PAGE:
Do you plan on releasing the software as well? Seems like you’ll need a driver? Also do you support Linux?

    Thanks.
    sri

  • HI Sri!!

    Nice to see a new face around here, and thanks for your comments.

    Yes, software/hardware, everything will be released. Open source.

    There are a couple different software requirements

    1> There’s the software itself. There’s a video of an earlier version here http://www.techtravels.org/?p=147

    It’s written in Java and should execute fine in linux. I actually tested it briefly in Ubuntu 7.xx and it worked. (however, see #3)

    2> I use FTDI usb->serial chip, and it requires USB drivers. While the basic virtual com port drivers ARE included in the standard Ubuntu distro, the D2XX drivers(the ones I use) are not. These are “direct drivers” and provide a library like interface. Linux support is included. I haven’t tried these yet. Check here http://www.ftdichip.com/Drivers/D2XX.htm

    3> I use some glue logic to allow Java native access to this D2XX library drivers. My understanding is that linux is not directly supported yet. While I haven’t dug in yet, the author seems to think minor changes would enable linux support. I have to check this out. But see http://www.techtravels.org/?p=174#comment-1508 for more information.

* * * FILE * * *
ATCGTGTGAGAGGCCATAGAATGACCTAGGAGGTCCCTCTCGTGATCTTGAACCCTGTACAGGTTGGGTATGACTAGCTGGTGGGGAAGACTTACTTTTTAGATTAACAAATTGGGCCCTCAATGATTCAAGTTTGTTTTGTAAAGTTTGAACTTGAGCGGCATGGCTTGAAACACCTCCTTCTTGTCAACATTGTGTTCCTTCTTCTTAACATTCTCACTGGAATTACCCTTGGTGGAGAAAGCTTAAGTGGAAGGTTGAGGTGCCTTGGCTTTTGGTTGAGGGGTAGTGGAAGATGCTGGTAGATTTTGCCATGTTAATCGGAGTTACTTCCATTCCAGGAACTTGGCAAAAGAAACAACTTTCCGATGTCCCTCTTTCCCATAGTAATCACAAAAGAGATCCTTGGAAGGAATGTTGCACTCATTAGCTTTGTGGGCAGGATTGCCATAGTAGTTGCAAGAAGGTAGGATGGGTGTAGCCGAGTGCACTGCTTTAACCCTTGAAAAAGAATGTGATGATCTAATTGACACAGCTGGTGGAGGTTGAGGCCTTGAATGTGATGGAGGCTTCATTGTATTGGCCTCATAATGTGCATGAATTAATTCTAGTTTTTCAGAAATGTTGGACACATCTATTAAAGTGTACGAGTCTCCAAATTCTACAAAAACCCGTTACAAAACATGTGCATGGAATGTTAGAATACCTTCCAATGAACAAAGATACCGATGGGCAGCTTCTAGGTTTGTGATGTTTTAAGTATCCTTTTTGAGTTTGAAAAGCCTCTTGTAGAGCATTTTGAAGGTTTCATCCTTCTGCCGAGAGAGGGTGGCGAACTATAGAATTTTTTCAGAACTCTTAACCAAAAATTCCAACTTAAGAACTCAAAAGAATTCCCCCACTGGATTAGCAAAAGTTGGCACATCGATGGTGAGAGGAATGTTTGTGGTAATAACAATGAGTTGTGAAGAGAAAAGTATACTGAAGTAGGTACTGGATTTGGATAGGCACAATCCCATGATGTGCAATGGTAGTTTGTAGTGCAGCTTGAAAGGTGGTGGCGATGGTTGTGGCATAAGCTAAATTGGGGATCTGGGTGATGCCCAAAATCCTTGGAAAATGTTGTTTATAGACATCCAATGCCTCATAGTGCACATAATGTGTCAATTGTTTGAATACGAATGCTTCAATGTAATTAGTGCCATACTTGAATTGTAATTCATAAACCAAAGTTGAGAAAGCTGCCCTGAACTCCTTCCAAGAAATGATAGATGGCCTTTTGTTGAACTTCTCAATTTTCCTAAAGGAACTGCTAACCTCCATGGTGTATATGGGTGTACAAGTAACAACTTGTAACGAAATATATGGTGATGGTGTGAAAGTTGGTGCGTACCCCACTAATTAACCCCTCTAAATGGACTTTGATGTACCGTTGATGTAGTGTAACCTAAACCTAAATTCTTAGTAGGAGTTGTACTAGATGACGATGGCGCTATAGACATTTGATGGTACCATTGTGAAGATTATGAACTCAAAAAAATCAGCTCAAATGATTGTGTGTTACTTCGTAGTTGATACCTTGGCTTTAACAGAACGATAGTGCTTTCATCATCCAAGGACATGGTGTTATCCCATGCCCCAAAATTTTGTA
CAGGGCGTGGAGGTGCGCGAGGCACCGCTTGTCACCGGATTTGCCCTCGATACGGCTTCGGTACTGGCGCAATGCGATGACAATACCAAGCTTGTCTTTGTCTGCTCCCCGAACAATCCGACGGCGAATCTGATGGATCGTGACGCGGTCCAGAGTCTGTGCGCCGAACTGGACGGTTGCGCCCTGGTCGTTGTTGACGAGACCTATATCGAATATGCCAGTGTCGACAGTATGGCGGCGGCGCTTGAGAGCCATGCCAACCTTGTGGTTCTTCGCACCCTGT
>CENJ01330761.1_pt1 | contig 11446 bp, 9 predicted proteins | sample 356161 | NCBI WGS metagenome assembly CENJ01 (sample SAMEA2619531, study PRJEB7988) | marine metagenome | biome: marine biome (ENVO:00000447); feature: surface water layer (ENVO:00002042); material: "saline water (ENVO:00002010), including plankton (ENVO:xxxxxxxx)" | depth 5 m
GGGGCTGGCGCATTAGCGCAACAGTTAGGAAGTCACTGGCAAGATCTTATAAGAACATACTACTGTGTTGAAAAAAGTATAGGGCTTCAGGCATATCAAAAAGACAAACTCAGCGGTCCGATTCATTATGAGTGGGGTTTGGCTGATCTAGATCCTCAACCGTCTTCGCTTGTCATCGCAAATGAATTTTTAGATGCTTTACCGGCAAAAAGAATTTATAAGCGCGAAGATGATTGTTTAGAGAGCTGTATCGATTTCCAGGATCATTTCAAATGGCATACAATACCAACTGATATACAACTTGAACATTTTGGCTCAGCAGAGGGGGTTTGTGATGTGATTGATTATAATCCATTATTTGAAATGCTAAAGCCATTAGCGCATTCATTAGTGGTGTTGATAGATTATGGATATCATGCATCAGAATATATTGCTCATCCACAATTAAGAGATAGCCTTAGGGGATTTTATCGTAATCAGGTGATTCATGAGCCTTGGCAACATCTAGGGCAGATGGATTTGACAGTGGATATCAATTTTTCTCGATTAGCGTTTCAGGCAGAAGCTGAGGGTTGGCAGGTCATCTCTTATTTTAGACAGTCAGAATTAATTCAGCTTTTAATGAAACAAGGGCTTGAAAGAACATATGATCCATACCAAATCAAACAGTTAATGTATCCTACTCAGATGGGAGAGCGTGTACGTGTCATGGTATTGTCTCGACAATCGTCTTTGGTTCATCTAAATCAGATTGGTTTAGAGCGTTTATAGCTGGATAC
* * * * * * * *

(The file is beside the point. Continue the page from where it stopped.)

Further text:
With all this being said, you really need to read

    http://www.techtravels.org/?p=151

    (see maybe 2nd and 3rd comments)

    which explains that the (lack of?) practicality of building this. It’s expensive(although there are ways around buying the programmer, the most expensive part) and still very much a prototype.

    Thanks

  • Congratulations! Best wishes to your family. Kids are fun and probably the best experience in this world, so take your time with this new exciting project 🙂
    Thanks for your Amiga Floppy Project blog, it is a great playground to share ideas, and – for me – to teach myself to analysis and step by step strategies which I am not best at.
    I will still be keeping my eye on your blog 😉

  • Tim,

    Thanks! We’re excited. And it turns out that she is coming faster than expected. Coming this weekend, whether we like it or not! 🙂

    I’ve certainly enjoyed the time I’ve spent on it — at least the times I wasn’t banging my head off the wall. There were many nights that I went to bed at 2 or 3am (with work around 8am) so unbelievable mad that I couldn’t solve the latest issue. It’s been a real challenge for me, but with everyone’s help (not least of which, yours) I’ve been able to overcome it.